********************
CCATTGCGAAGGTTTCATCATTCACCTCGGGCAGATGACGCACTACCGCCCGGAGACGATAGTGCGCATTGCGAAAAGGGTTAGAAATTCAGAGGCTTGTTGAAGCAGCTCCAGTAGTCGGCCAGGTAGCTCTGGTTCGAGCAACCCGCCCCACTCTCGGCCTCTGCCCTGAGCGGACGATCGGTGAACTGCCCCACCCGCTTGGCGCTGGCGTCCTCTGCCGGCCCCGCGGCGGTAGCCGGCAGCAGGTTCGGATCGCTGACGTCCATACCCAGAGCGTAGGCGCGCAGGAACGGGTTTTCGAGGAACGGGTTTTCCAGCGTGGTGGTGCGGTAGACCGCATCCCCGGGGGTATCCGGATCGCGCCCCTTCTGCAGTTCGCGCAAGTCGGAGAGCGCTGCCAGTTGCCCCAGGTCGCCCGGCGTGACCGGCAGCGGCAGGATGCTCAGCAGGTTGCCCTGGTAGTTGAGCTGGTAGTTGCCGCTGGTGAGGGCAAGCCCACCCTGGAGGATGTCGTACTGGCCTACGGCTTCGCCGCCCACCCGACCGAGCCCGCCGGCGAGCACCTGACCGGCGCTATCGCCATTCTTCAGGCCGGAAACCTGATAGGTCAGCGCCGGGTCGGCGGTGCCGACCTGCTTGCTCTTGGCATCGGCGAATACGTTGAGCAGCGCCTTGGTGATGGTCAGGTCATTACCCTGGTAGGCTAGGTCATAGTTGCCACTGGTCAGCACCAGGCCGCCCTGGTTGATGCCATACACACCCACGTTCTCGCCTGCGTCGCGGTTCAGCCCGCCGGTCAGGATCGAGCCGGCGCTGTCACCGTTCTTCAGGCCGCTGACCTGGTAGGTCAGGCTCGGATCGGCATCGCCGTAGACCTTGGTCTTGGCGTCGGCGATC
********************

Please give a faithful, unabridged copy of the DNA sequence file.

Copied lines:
CCATTGCGAAGGTTTCATCATTCACCTCGGGCAGATGACGCACTACCGCCCGGAGACGATAGTGCGCATTGCGAAAAGGGTTAGAAATTCAGAGGCTTGTTGAAGCAGCTCCAGTAGTCGGCCAGGTAGCTCTGGTTCGAGCAACCCGCCCCACTCTCGGCCTCTGCCCTGAGCGGACGATCGGTGAACTGCCCCACCCGCTTGGCGCTGGCGTCCTCTGCCGGCCCCGCGGCGGTAGCCGGCAGCAGGTTCGGATCGCTGACGTCCATACCCAGAGCGTAGGCGCGCAGGAACGGGTTTTCGAGGAACGGGTTTTCCAGCGTGGTGGTGCGGTAGACCGCATCCCCGGGGGTATCCGGATCGCGCCCCTTCTGCAGTTCGCGCAAGTCGGAGAGCGCTGCCAGTTGCCCCAGGTCGCCCGGCGTGACCGGCAGCGGCAGGATGCTCAGCAGGTTGCCCTGGTAGTTGAGCTGGTAGTTGCCGCTGGTGAGGGCAAGCCCACCCTGGAGGATGTCGTACTGGCCTACGGCTTCGCCGCCCACCCGACCGAGCCCGCCGGCGAGCACCTGACCGGCGCTATCGCCATTCTTCAGGCCGGAAACCTGATAGGTCAGCGCCGGGTCGGCGGTGCCGACCTGCTTGCTCTTGGCATCGGCGAATACGTTGAGCAGCGCCTTGGTGATGGTCAGGTCATTACCCTGGTAGGCTAGGTCATAGTTGCCACTGGTCAGCACCAGGCCGCCCTGGTTGATGCCATACACACCCACGTTCTCGCCTGCGTCGCGGTTCAGCCCGCCGGTCAGGATCGAGCCGGCGCTGTCACCGTTCTTCAGGCCGCTGACCTGGTAGGTCAGGCTCGGATCGGCATCGCCGTAGACCTTGGTCTTGGCGTCGGCGATC